The people I will wish most were the interpreters that we had working for our team. I was the interpreter manager for our team, at first I thought having that responsibility would be a burden. Now that my time in Afghanistan has ended, I feel that working as the terp manager, or the "terp whisperer" as the guys on my team called me, was a blessing. The seven young men that we had working on our team were some the brightest and future of Afghanistan. Unfortunately for us, for fortunate for him, one of guys left us as his visa came through and he was able to go the United States. As our time in Afghanistan I worked with three of the guys on my team to help sponsor them for Visas to the United States. I truly hope that someday in the future I can see most the young men that worked for me. While I would admit that I would have them visit me here in the United States, however someday in the future when Afghanistan is safe and secure (probably 10 or 20 years in the future) I would find it interesting to go there as a tourist to visit them.
One of our frustrations was how we left theatre. We were going outside the wire on missions until the last possible minute. As a result we did not take an opportunity to officially hand over the mission to our replacements, and more importantly properly say goodbye to the men that we had worked with for the past several months. I had made certificates of appreciation to the guys that I mentored, and for the interpreters that worked for me. I never got a chance to present those in person to everyone. Luckily I had gotten a nice gift for my terp, which I gave to him a few days before hand. Much to my surprise, and enjoyment, he gave me a nice gift also a Paron Tambon. A Afghan man shirt and pants. It is a fitted shirt that goes down to my knees and pants made of the same fabric. Very comfortable, and very common throughout the middle east. I was very tickled to receive one as a gift.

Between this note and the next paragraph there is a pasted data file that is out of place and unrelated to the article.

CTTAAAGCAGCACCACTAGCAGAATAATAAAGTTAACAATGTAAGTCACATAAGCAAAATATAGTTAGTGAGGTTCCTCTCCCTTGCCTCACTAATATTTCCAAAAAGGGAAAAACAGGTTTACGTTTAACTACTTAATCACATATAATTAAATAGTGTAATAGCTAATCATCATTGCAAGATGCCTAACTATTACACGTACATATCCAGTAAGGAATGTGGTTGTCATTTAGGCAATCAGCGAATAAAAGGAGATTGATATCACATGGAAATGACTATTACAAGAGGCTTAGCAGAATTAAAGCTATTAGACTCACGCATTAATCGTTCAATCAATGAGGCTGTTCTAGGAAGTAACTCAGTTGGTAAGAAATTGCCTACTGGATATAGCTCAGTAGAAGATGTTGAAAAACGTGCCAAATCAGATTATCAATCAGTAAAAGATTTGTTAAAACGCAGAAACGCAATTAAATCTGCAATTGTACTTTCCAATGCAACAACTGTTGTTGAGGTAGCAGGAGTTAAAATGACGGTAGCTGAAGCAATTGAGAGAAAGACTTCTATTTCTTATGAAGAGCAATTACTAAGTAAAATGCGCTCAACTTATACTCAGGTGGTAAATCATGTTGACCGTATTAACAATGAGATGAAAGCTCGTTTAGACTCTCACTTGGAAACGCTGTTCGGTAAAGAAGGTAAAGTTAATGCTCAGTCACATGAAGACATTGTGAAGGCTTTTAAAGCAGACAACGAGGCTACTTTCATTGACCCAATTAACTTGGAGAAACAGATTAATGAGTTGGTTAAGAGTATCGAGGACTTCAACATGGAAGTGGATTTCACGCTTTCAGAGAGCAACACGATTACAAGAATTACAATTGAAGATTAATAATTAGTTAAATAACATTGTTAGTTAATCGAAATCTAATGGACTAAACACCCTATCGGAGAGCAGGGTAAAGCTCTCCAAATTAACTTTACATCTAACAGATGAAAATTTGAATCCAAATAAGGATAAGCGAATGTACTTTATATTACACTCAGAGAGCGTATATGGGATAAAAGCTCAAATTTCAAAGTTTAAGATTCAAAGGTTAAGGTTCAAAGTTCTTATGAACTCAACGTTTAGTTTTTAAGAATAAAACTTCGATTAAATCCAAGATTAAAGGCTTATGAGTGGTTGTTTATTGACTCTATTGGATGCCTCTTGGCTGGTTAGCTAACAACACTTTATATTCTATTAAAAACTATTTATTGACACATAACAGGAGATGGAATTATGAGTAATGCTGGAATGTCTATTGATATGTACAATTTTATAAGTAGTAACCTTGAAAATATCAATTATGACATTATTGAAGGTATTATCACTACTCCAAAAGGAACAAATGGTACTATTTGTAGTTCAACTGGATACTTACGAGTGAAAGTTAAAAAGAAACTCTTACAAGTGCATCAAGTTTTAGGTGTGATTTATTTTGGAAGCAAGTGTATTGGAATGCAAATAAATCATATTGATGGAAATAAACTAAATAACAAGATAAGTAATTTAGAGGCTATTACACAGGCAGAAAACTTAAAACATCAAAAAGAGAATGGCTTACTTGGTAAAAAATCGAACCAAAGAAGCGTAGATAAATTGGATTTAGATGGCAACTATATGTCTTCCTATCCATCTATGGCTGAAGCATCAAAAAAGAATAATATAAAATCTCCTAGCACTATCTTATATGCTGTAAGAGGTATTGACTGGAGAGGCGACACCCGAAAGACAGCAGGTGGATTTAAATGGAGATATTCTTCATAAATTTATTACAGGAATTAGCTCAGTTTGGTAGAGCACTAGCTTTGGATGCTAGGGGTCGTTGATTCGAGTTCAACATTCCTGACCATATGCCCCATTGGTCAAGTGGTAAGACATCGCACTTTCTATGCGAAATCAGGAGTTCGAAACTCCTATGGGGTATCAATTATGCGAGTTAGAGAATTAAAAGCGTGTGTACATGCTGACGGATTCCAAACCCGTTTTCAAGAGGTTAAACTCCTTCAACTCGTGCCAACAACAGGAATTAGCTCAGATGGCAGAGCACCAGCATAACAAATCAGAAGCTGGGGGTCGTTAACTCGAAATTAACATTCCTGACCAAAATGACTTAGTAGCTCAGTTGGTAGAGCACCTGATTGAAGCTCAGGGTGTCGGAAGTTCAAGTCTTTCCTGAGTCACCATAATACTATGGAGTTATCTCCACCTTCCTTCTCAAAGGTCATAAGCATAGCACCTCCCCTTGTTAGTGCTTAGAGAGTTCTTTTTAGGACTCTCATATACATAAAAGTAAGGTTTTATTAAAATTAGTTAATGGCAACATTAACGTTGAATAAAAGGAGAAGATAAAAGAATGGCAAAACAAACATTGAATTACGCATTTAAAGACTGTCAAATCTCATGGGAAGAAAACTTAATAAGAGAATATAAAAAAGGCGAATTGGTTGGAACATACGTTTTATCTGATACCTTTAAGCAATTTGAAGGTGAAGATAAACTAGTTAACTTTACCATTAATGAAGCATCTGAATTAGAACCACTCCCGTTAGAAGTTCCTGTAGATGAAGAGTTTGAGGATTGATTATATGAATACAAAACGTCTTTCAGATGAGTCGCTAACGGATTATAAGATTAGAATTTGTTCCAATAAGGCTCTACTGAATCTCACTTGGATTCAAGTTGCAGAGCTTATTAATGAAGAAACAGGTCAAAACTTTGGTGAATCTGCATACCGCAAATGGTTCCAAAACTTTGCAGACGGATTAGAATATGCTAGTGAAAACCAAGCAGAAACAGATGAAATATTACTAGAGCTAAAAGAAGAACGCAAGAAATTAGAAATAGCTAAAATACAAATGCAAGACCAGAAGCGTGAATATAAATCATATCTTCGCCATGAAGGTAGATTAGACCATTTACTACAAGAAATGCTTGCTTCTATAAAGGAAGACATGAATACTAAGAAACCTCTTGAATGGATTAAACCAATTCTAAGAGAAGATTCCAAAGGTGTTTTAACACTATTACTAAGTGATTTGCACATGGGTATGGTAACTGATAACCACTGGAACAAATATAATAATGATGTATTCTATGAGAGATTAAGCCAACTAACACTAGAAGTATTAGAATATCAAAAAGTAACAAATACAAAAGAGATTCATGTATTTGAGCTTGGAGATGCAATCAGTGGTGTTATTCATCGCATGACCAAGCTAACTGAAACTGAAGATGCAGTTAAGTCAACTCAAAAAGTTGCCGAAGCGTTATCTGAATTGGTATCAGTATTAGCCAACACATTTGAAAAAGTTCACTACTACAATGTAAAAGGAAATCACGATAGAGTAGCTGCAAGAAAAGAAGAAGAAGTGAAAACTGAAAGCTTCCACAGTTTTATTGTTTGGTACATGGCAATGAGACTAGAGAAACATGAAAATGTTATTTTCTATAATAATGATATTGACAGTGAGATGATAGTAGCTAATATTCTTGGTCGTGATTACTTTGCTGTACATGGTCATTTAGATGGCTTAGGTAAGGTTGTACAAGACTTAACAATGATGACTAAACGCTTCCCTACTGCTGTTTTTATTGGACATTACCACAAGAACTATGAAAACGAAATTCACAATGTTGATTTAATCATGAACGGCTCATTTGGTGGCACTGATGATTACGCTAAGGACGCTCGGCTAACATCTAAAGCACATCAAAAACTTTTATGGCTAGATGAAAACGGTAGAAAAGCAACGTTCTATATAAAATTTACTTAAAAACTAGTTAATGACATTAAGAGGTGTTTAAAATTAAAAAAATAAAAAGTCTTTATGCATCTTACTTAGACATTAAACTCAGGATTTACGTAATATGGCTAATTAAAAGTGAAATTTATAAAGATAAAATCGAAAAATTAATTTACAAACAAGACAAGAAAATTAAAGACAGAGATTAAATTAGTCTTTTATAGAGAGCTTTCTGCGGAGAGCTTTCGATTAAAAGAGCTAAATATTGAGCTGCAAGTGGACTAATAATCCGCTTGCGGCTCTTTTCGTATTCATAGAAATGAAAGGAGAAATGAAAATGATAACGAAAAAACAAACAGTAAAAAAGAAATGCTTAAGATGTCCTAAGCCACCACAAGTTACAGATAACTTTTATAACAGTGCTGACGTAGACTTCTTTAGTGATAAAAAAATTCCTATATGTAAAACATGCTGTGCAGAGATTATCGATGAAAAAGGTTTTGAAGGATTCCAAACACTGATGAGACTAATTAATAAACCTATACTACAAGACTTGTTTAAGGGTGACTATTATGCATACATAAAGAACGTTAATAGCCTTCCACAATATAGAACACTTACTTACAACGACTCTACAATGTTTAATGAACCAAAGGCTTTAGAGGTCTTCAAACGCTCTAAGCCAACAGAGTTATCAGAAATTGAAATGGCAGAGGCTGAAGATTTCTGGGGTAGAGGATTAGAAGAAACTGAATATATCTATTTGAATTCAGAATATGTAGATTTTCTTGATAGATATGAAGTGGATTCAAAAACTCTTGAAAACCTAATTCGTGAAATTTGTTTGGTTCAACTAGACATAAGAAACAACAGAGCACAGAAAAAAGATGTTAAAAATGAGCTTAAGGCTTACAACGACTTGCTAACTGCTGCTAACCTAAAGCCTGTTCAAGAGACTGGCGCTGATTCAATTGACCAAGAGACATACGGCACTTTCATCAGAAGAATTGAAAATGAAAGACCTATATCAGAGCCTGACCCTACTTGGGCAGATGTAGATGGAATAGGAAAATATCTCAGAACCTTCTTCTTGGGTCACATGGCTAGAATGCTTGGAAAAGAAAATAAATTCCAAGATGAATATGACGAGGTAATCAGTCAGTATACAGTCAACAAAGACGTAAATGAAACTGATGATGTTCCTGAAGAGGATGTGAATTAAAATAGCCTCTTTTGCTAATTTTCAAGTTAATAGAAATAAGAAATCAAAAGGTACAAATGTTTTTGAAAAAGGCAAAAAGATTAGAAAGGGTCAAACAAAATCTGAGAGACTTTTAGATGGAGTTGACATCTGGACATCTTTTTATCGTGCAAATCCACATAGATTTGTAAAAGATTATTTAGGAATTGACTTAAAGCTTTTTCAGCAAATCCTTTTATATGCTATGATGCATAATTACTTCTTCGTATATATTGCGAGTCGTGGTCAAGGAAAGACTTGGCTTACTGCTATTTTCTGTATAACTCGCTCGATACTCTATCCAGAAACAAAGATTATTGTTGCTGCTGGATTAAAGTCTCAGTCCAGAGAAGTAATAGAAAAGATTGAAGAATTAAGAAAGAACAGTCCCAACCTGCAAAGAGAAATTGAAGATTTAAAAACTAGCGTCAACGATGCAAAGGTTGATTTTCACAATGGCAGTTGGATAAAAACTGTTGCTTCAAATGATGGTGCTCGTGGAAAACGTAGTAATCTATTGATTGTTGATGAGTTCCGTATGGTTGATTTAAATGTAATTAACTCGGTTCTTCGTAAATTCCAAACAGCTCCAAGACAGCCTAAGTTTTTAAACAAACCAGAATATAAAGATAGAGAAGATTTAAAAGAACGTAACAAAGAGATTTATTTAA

Since I have returned to my status as a part time soldier, and most of the time civilian I have been enjoying the leave that I earned while I was deployed. I've already started taking flying lessons again, now working to earn my mult-engine endorsement.
In a couple weeks, to celebrate my birthday I'm going to be going on my first cruise. After that I will head out ot Arizonia to help my parents as they return to Montana after another winter spent as Snowbirds down south. As I finish writing this post I am excited as I am about to go and meet a friend for the first that I gained as a result of writing this blog.
Sunday, February 06, 2011
Tuesday, February 01, 2011